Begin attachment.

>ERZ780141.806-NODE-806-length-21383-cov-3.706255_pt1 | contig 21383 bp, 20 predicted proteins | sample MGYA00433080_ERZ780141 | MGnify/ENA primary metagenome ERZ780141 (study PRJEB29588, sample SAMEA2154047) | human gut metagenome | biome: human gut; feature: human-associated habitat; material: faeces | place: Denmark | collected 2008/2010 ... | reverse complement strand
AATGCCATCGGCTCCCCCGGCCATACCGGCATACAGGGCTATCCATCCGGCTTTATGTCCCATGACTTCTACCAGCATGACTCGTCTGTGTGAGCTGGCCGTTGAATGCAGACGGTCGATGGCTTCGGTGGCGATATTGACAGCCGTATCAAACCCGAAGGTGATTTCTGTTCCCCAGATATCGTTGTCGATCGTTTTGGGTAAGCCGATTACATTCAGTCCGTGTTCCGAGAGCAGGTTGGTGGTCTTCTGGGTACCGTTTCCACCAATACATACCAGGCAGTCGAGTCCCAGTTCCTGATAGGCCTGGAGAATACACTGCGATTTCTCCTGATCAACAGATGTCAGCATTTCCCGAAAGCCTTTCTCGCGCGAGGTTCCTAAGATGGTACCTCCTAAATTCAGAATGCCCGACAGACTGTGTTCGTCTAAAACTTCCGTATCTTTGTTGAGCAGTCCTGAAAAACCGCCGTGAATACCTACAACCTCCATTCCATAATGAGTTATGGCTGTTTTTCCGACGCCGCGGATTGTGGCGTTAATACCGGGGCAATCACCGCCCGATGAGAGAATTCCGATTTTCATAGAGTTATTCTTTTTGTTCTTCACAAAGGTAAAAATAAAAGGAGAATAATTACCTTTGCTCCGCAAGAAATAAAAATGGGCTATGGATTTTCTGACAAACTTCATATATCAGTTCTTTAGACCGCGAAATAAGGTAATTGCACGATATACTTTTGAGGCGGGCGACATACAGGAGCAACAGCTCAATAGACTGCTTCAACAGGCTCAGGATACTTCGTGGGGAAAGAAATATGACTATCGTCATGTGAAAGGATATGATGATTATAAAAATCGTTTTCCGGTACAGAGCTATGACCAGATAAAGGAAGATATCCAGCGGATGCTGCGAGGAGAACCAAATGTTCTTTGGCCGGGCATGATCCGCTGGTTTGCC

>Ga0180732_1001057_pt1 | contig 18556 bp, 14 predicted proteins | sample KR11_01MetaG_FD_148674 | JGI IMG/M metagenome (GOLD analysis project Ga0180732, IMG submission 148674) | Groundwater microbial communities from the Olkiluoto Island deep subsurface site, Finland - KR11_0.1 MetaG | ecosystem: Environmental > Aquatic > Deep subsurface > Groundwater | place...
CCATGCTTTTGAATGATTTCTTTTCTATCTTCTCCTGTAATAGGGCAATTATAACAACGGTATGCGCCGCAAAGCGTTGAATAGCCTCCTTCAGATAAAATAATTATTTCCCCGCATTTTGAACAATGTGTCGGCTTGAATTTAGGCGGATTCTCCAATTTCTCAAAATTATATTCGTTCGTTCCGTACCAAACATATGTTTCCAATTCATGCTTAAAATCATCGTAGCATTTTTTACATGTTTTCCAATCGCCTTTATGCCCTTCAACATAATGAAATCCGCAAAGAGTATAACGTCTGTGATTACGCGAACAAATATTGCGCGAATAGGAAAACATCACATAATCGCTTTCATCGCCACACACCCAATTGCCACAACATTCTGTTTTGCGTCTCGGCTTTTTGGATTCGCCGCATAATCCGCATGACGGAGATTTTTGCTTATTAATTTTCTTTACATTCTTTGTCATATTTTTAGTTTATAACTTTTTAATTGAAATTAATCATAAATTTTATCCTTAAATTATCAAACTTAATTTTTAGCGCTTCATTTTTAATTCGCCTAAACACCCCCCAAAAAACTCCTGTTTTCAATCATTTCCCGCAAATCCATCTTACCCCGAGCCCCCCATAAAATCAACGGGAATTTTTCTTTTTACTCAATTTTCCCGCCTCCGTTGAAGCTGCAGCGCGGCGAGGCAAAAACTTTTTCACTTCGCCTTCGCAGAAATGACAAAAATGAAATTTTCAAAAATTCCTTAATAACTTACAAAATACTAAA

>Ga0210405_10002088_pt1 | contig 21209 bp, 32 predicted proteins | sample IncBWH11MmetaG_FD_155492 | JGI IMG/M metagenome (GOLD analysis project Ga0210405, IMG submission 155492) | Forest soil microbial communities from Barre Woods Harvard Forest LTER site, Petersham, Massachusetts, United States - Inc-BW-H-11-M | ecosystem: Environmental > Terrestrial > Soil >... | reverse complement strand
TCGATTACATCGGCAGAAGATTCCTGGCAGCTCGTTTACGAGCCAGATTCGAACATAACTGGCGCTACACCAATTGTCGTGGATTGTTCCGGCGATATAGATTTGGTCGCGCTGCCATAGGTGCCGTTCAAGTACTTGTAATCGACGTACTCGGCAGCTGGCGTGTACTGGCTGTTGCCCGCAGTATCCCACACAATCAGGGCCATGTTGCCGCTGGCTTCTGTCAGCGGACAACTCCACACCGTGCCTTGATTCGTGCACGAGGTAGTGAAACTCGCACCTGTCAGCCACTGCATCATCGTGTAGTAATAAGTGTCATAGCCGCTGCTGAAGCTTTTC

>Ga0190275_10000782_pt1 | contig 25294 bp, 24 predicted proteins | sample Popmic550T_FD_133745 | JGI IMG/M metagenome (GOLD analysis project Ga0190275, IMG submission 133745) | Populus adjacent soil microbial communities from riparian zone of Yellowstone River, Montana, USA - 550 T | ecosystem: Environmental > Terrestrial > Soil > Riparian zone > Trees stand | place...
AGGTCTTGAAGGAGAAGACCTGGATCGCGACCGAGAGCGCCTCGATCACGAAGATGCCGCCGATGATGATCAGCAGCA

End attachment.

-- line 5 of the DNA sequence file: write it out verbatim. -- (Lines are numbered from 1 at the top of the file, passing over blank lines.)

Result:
>Ga0210405_10002088_pt1 | contig 21209 bp, 32 predicted proteins | sample IncBWH11MmetaG_FD_155492 | JGI IMG/M metagenome (GOLD analysis project Ga0210405, IMG submission 155492) | Forest soil microbial communities from Barre Woods Harvard Forest LTER site, Petersham, Massachusetts, United States - Inc-BW-H-11-M | ecosystem: Environmental > Terrestrial > Soil >... | reverse complement strand